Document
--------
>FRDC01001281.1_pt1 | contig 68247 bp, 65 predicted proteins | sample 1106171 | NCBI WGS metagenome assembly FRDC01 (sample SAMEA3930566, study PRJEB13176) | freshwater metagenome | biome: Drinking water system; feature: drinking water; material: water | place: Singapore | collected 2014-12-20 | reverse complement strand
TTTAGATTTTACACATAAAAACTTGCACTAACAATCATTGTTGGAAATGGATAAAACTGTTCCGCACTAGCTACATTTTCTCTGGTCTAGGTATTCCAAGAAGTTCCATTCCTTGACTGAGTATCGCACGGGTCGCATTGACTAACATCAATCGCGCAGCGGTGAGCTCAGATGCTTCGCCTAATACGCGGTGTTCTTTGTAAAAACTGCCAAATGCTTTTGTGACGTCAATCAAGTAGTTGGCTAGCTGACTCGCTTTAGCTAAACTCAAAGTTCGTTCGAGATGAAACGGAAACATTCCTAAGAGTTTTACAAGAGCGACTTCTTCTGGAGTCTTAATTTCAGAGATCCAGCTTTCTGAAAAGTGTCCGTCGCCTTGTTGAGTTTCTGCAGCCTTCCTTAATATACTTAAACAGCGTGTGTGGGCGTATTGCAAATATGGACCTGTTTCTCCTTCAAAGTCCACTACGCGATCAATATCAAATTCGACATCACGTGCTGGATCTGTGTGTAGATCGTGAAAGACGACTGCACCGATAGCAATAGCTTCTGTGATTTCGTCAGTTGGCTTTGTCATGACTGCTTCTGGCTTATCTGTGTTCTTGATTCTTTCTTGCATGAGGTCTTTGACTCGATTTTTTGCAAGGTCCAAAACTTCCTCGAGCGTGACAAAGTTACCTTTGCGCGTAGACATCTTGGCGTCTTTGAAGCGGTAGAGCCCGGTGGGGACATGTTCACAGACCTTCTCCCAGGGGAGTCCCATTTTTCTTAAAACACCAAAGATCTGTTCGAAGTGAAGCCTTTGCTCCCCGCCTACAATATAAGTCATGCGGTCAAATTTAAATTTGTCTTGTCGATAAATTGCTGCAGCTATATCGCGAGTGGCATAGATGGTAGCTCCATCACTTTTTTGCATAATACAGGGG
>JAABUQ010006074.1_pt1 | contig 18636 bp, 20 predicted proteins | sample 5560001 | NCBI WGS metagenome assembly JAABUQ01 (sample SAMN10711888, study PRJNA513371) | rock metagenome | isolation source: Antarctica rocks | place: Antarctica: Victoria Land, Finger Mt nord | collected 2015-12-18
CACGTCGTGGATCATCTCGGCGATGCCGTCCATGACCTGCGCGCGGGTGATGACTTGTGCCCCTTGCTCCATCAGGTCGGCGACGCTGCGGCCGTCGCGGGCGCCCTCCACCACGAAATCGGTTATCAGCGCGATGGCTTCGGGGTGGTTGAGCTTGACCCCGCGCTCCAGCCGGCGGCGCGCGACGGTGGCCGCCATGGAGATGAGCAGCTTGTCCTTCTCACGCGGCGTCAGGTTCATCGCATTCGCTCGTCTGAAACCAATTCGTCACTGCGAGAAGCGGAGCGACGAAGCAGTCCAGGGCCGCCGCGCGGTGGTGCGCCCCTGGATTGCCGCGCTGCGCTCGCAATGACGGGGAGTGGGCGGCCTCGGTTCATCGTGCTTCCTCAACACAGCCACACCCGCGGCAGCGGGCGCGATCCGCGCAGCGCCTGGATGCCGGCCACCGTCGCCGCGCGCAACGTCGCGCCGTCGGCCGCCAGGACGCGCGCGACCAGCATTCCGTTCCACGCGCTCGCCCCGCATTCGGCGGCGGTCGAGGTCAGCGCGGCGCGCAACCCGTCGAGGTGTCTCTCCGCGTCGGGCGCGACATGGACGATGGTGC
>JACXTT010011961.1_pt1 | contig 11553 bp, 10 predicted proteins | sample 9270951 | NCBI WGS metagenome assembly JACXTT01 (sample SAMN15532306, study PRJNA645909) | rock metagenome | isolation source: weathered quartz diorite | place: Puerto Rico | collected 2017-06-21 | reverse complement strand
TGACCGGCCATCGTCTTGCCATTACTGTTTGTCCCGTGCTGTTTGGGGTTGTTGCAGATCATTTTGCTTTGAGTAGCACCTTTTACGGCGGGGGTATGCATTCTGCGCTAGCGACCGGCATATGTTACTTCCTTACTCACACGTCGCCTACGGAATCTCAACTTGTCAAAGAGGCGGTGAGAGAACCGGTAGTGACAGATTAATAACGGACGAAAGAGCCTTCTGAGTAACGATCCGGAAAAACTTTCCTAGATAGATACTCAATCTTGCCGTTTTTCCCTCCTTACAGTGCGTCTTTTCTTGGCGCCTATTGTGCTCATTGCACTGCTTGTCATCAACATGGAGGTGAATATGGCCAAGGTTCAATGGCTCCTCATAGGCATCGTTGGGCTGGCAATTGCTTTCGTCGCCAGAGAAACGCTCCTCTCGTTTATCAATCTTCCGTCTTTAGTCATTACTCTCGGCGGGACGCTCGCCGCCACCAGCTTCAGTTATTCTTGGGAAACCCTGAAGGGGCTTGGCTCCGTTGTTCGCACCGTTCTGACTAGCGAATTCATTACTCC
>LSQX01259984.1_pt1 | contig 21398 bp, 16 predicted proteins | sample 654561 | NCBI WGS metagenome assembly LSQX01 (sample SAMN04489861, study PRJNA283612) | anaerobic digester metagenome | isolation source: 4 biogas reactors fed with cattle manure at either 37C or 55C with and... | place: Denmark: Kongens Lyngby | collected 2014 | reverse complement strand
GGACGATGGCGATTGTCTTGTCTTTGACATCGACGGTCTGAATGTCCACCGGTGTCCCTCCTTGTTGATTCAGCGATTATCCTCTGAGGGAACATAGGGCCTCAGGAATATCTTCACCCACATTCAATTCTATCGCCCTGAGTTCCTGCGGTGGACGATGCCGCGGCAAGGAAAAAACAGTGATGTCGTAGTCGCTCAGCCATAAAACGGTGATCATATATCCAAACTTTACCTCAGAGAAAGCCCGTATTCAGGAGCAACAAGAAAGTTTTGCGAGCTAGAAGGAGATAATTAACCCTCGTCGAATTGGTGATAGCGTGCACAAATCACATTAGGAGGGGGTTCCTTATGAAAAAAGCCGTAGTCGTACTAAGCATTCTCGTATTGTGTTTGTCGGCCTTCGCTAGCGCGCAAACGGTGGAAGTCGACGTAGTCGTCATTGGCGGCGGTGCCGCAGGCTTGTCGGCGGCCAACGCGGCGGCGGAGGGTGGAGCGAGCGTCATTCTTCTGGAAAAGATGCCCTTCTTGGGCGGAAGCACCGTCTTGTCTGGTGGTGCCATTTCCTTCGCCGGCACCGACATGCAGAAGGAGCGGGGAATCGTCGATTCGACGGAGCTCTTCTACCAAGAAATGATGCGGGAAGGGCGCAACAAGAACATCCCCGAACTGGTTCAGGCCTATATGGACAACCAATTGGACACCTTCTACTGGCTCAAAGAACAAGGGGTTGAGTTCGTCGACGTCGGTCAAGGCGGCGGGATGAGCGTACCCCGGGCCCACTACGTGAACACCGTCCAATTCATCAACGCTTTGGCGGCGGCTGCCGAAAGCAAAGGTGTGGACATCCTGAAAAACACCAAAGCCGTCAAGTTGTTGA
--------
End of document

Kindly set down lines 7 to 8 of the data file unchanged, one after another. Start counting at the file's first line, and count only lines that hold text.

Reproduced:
>LSQX01259984.1_pt1 | contig 21398 bp, 16 predicted proteins | sample 654561 | NCBI WGS metagenome assembly LSQX01 (sample SAMN04489861, study PRJNA283612) | anaerobic digester metagenome | isolation source: 4 biogas reactors fed with cattle manure at either 37C or 55C with and... | place: Denmark: Kongens Lyngby | collected 2014 | reverse complement strand
GGACGATGGCGATTGTCTTGTCTTTGACATCGACGGTCTGAATGTCCACCGGTGTCCCTCCTTGTTGATTCAGCGATTATCCTCTGAGGGAACATAGGGCCTCAGGAATATCTTCACCCACATTCAATTCTATCGCCCTGAGTTCCTGCGGTGGACGATGCCGCGGCAAGGAAAAAACAGTGATGTCGTAGTCGCTCAGCCATAAAACGGTGATCATATATCCAAACTTTACCTCAGAGAAAGCCCGTATTCAGGAGCAACAAGAAAGTTTTGCGAGCTAGAAGGAGATAATTAACCCTCGTCGAATTGGTGATAGCGTGCACAAATCACATTAGGAGGGGGTTCCTTATGAAAAAAGCCGTAGTCGTACTAAGCATTCTCGTATTGTGTTTGTCGGCCTTCGCTAGCGCGCAAACGGTGGAAGTCGACGTAGTCGTCATTGGCGGCGGTGCCGCAGGCTTGTCGGCGGCCAACGCGGCGGCGGAGGGTGGAGCGAGCGTCATTCTTCTGGAAAAGATGCCCTTCTTGGGCGGAAGCACCGTCTTGTCTGGTGGTGCCATTTCCTTCGCCGGCACCGACATGCAGAAGGAGCGGGGAATCGTCGATTCGACGGAGCTCTTCTACCAAGAAATGATGCGGGAAGGGCGCAACAAGAACATCCCCGAACTGGTTCAGGCCTATATGGACAACCAATTGGACACCTTCTACTGGCTCAAAGAACAAGGGGTTGAGTTCGTCGACGTCGGTCAAGGCGGCGGGATGAGCGTACCCCGGGCCCACTACGTGAACACCGTCCAATTCATCAACGCTTTGGCGGCGGCTGCCGAAAGCAAAGGTGTGGACATCCTGAAAAACACCAAAGCCGTCAAGTTGTTGA